As a business owner, you’re ultimately responsible for managing the money coming into your company. If you’re in a field where you’re unable to collect payment in full, when the product or service is rendered, you likely have experience with clients not paying their bills on time. When a client doesn’t pay on time, you have several options: handle it yourself by sending out letters, turn the account over to a collection agency or turn it over to a collection attorney.

Many businesses forgo trying to handle collections themselves since the process is often daunting and there are many different rules and regulations that need to be followed. That leaves you to choose between using a collection agency and a collection attorney. Collection agencies and attorneys both have negative stigmas attached to them, but the truth is that using a collection agency or attorney can help you recover money faster so you can continue to grow your business. Here’s a breakdown of collection agencies vs. collection attorneys:

Debt collection agencies

Debt collection agencies are often the obvious choice for businesses that are looking to collect debt from clients. Debt collection agencies are aided by specialized phone systems, computers and software that help automate the process and make it more cost-effective and efficient in retrieving payments on delinquent accounts.

A majority of debt collection agencies in the United States work on a contingency, third party basis, so they are paid when they collect on debts that are owed to a company. There are many different business types that use debt collection agencies including doctors, hospitals, banks, auto lenders, utility companies and more. Most debt collection agencies collect debts for a fee or percentage of the total amount owed.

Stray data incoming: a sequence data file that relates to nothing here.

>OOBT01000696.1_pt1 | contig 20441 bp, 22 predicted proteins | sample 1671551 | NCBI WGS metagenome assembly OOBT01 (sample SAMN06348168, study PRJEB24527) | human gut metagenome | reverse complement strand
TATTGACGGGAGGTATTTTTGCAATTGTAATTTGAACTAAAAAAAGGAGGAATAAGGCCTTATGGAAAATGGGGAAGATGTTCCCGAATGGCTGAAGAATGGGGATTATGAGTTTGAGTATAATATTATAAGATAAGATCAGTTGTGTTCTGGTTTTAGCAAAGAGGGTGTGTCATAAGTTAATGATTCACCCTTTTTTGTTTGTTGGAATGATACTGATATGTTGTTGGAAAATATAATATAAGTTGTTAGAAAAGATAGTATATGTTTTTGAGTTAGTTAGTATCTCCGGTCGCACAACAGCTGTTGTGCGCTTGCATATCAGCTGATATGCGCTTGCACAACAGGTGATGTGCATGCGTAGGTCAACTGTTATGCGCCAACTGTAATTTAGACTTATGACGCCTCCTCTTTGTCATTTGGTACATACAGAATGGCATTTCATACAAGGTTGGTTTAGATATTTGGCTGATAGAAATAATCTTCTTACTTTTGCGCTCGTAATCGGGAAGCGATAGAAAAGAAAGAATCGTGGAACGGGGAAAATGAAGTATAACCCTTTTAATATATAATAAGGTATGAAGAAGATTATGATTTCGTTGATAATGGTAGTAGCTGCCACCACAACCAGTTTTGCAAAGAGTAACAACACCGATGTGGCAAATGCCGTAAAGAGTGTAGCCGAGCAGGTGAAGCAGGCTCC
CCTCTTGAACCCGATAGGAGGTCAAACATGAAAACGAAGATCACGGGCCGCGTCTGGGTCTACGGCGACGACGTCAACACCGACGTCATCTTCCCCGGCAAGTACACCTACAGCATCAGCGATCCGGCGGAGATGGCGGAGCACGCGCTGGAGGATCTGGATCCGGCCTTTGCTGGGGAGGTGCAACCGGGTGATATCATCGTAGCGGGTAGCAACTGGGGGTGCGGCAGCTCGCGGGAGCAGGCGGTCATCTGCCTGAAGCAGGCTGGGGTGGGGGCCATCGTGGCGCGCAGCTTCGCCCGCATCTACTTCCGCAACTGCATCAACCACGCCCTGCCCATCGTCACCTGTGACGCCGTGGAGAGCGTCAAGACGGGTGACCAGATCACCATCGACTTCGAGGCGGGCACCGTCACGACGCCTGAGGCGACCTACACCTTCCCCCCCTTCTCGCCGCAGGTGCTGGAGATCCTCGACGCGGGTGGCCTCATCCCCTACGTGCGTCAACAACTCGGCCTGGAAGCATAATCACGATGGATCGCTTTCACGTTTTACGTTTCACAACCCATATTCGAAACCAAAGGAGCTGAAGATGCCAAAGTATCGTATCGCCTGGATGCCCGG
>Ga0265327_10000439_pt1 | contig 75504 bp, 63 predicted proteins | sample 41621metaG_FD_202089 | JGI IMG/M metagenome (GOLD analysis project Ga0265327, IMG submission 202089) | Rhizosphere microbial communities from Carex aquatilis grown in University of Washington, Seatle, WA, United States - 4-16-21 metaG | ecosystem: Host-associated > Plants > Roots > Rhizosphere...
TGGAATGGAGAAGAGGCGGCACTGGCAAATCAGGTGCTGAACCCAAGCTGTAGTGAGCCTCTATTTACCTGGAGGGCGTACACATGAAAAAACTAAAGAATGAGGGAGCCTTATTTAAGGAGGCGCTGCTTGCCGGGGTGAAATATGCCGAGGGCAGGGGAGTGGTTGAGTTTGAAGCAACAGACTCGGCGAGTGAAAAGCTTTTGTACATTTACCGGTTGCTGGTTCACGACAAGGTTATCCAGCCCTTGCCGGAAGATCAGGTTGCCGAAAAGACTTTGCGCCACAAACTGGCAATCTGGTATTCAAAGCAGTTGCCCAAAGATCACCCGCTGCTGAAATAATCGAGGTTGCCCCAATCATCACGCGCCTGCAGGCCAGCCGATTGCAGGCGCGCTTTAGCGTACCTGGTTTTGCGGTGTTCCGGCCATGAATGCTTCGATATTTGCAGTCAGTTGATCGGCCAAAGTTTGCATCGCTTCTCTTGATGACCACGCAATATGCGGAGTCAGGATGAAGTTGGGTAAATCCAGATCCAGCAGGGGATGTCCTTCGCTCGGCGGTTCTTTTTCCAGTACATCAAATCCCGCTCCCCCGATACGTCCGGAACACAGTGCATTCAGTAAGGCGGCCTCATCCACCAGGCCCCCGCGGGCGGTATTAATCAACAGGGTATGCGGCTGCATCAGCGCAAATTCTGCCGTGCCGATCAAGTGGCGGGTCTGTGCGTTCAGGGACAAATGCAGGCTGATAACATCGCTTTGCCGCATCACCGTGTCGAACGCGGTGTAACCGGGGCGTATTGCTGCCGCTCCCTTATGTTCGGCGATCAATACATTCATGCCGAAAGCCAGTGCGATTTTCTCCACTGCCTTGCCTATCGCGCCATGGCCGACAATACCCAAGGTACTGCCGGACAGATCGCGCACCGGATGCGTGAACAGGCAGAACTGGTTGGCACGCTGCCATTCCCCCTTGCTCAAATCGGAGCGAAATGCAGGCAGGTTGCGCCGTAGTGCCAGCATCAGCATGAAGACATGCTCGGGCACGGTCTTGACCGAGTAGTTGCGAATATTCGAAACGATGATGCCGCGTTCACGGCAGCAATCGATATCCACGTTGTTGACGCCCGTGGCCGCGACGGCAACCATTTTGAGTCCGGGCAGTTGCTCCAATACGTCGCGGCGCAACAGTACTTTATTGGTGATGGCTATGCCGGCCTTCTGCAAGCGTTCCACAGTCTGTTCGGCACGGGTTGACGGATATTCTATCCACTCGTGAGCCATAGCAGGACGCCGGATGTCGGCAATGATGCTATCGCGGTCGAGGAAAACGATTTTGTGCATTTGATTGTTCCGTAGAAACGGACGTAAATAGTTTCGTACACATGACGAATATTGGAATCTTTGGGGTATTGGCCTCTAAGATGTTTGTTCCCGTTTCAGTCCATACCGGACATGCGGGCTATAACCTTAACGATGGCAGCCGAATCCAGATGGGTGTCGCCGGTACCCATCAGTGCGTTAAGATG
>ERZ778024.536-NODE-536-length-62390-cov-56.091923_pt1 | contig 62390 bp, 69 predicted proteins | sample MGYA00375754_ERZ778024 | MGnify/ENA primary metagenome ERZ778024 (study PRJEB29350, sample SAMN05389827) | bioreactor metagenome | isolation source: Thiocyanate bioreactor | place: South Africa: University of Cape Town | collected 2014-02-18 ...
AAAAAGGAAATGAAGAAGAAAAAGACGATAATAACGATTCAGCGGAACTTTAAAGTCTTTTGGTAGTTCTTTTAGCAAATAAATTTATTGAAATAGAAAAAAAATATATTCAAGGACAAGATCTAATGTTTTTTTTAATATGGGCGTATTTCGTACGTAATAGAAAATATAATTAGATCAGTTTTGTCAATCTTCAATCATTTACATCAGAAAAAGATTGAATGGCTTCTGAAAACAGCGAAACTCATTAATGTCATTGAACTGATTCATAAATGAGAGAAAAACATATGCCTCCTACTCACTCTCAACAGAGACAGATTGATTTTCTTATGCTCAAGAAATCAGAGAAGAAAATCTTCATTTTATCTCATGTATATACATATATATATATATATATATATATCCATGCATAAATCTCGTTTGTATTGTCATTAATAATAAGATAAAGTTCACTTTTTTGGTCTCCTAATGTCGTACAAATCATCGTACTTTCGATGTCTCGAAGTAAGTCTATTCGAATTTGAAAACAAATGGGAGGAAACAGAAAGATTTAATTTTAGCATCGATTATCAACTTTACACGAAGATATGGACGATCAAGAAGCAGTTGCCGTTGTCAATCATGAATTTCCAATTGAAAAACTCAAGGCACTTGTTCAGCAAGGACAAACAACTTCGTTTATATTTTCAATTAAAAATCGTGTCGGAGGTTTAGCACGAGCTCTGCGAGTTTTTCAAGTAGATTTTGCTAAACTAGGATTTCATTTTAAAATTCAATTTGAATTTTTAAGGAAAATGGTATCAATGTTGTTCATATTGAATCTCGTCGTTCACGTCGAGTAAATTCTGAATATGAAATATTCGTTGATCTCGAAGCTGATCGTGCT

Collection attorneys

In addition to debt collection agencies, there are also lawyers who specialize in debt collection. Attorneys can be more cost-effective than a collection agency if you’re considering taking legal action against a client for not paying. A collection attorney may charge an hourly fee, collect at least one-third of the amount recovered or both. Attorneys usually charge a minimum fee or require that the debt meets a certain minimum requirement. Payment to a collection attorney doesn’t include any court-related fees connected with a lawsuit. If you’re not considering taking your client to court, you’re better off using a debt collection agency.

The main difference between collection agencies and attorneys is that a collection agency cannot sue a client. They are able to file a credit report, call you on the phone and write you letters, but in order to take legal action, they need to have an attorney do it. The Fair Debt Collection Practices Act (FDCPA) prevents collection agencies from pretending they are attorneys or acting as if they have attorneys on staff when they do not.

Most businesses go to a debt collection agency first and then turn to a collection attorney if they agency can’t handle the job. Regardless of whether you choose to use a collection agency or attorney, it’s important that you do your research first. Ask for a client list, try meeting with the owner or manager and ask any questions you may have before you turn over the debt.